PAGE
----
In the software industry, there are two popular schools of thought amongst many others when it comes to designing software.
A group of engineers will lean towards stateless modularity. They will build each component of their system as a pluggable and configurable agnostic module. And to ensure the independent nature of the module they might run into some seemingly redundant pieces of code to prevent any hard dependencies on one centralized component.
This approach is useful in the sense that it guarantees avoiding all possible single points of failures from a dependency standpoint.
It also guarantees that all team members involved will have the opportunity to build similar components and learn from the process of building an entire pipeline for one feature or another which shall eventually have a great positive impact on their growth and success in this industry.
It also comes with both good and bad impact from a cost standpoint.
On one hand, writing seemingly redundant functionality for separate components will result in an easier and gradual adaption for newer technologies and best practices without having to bear the cost of upgrading everything at once to match the new technology enforced by the reusable component shared across the system.
But, on the other hand it also means that there’s an additional cost paid at development time when each and every engineer have to write a seemingly similar functionality such as validations for instance which shall eventually add up to the overall cost of the software being developed.
Another group of engineers will be more leaning towards reusability. They will generalize and package every single component they see reusable to cut the costs of having to develop and write similar functionality in several components throughout the system.
And that approach’s good side as obvious as it may seem is very effective from an economic standpoint during development-time, as more components are being created rapidly without having to bear the cost of what seems to be redundant functionality such as validations for instance.
The problem with that approach, however, is that it creates bottlenecks and single of points of failure across the entire system.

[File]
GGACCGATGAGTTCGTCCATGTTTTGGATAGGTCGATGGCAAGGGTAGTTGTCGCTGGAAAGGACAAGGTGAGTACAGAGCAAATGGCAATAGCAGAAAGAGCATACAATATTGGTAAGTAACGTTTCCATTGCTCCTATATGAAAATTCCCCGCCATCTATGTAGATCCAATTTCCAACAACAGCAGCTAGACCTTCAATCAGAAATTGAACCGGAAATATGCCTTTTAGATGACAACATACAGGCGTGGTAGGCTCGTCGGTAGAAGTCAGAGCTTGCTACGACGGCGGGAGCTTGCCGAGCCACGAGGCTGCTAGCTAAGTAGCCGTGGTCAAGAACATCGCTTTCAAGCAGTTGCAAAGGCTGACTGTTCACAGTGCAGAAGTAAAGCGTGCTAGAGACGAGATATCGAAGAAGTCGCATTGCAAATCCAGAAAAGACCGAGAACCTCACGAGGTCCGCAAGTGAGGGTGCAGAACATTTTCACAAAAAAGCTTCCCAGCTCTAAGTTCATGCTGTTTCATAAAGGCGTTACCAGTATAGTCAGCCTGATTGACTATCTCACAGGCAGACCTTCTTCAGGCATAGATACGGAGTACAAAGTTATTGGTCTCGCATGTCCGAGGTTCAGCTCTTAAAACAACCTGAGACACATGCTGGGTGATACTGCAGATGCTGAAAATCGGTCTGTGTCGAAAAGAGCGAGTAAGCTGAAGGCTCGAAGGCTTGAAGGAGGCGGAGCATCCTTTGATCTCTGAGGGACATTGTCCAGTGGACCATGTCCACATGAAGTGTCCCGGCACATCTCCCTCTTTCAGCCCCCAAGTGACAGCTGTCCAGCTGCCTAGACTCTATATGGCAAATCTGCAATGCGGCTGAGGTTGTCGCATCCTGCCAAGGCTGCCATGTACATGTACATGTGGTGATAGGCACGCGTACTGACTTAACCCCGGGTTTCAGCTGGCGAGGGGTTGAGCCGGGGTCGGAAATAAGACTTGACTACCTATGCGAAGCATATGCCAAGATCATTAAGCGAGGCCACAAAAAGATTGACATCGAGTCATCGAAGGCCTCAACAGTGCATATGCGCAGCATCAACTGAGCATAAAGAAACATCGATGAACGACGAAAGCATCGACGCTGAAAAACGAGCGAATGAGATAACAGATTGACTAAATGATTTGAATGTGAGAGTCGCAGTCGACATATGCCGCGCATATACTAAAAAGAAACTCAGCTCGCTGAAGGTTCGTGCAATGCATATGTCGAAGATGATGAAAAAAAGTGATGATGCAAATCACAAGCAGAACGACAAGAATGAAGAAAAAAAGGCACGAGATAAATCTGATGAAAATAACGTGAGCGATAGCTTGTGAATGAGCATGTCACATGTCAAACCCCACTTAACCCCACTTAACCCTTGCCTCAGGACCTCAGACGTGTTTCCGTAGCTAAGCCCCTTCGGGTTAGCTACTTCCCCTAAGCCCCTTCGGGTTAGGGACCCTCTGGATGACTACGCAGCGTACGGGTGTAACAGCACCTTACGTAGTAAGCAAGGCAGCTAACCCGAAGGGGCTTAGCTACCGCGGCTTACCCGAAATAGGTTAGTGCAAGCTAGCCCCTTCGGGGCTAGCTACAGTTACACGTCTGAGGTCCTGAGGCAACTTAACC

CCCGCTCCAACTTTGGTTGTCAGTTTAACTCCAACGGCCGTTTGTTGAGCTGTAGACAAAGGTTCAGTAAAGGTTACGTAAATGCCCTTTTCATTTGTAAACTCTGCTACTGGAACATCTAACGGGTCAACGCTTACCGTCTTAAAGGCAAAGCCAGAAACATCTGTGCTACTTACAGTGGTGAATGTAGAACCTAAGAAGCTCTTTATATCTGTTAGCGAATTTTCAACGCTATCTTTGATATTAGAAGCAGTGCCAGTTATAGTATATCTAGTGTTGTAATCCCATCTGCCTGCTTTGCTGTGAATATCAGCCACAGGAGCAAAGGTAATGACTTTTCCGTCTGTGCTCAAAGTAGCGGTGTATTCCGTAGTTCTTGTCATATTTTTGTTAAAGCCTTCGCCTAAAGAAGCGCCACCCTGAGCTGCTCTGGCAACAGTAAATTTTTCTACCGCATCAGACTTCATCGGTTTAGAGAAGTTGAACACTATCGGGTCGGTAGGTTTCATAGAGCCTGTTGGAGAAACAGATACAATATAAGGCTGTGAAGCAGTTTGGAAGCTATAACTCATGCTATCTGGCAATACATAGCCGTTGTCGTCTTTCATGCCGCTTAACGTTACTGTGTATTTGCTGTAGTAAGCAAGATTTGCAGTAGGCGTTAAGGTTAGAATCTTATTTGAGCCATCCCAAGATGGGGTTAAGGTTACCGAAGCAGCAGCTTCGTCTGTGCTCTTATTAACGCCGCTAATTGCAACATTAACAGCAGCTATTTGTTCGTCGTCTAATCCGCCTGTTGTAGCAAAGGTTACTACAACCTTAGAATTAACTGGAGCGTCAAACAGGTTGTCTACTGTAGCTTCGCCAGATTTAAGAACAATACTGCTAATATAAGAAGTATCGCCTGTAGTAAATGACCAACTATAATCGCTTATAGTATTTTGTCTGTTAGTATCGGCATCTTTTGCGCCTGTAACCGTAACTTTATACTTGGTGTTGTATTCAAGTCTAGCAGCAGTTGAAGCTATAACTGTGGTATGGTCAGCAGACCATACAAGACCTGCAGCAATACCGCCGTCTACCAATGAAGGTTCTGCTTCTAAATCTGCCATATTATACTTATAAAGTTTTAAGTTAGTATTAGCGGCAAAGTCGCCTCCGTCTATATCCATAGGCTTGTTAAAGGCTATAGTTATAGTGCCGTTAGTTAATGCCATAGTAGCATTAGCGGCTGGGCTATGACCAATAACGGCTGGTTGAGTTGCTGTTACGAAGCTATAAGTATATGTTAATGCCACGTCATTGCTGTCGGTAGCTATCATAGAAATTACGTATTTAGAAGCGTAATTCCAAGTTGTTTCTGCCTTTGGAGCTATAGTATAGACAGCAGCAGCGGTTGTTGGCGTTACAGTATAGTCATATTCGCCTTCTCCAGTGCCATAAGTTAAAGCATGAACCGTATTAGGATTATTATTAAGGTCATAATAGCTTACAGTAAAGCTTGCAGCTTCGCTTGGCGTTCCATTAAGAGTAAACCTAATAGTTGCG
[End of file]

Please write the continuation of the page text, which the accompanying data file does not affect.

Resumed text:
It also enforces a full payment of tech-debt at once as soon as a new technology is adopted or a new standard has been enforced which sometimes results in engineers losing interest in maintaining the software and declaring it a “legacy app”.
So, someone might ask, what’s the best option here? Shall we modularize across the board and ensure gradual growth for multiple components or save the initial cost of development by publishing reusable packages while planning for potentially high tech-debts or full rewrites of entire systems?
The answer as it usually is it depends.
If the modularity is enforced on some external non-business routines then it might make more sense to package that up and turn it into reusable component.
For instance, communicating with a certain external resource, if we continued to redundantly write the same authN/authZ routines to communicate with the same resource then that’ll just be a plain waste of time and effort – I would side with the reusability team on this instance as it doesn’t really make much sense copying the same brokers across multiple components.
A more material example would be the remapping of native exceptions originated from interfacing with a database would be much more economical if it was packaged and distributed for multiple target frameworks without trying to generalize some of the business-specific operations brokers may use to leverage said database functionality.
But on the business logic side of the system, an enforcement of a reusable package would be disastrous as it threatens the very core of what the system is developed to be.
Especially with the current state of the world when packages have to be referenced and pulled from their external repositories on build and deployment, a sunset of a particular artifactory would bring the entire system to its knees and cost much more to remedy.
But the same situation with brokers would at it’s worst case scenario simply require a re-implementation of the basic non-flow-controlling operations that brokers may have without touching the dense part of the system, meaning the business logic.
The same concept applies to public endpoints and controllers in a RESTFul system – but it shall at all cost be avoided for mid-layers where the decisions are being made about any particular incoming request or outgoing response.
Enforcing modularity on the mid-layer portion of any system allows more team members to experience in practice how particular services come to life without having to go through poorly documented tutorials about abstractions that have no existence in any world outside of the current project.
When reusability of logic is enforced in a larger system, sacrifices have to be made to maintain the generic nature of a packaged routine – which shall eventually change and require a deprecation or inconsistency across the board.
You can very easily spot this pattern when seeing a bloated shared package that has many routines that only serve one particular case in a single business logic layer hoping that it may be reused and needed in another flow at some point – it never is.
In conclusion hybrid approach of business components modularity alongside reusable primitive operations seemed to gather the best of the two worlds to ensure the ongoing growth of the development team, being more adaptive to a forever growing and changing industry and following a more economically efficient development procedures than any of the two approaches individually.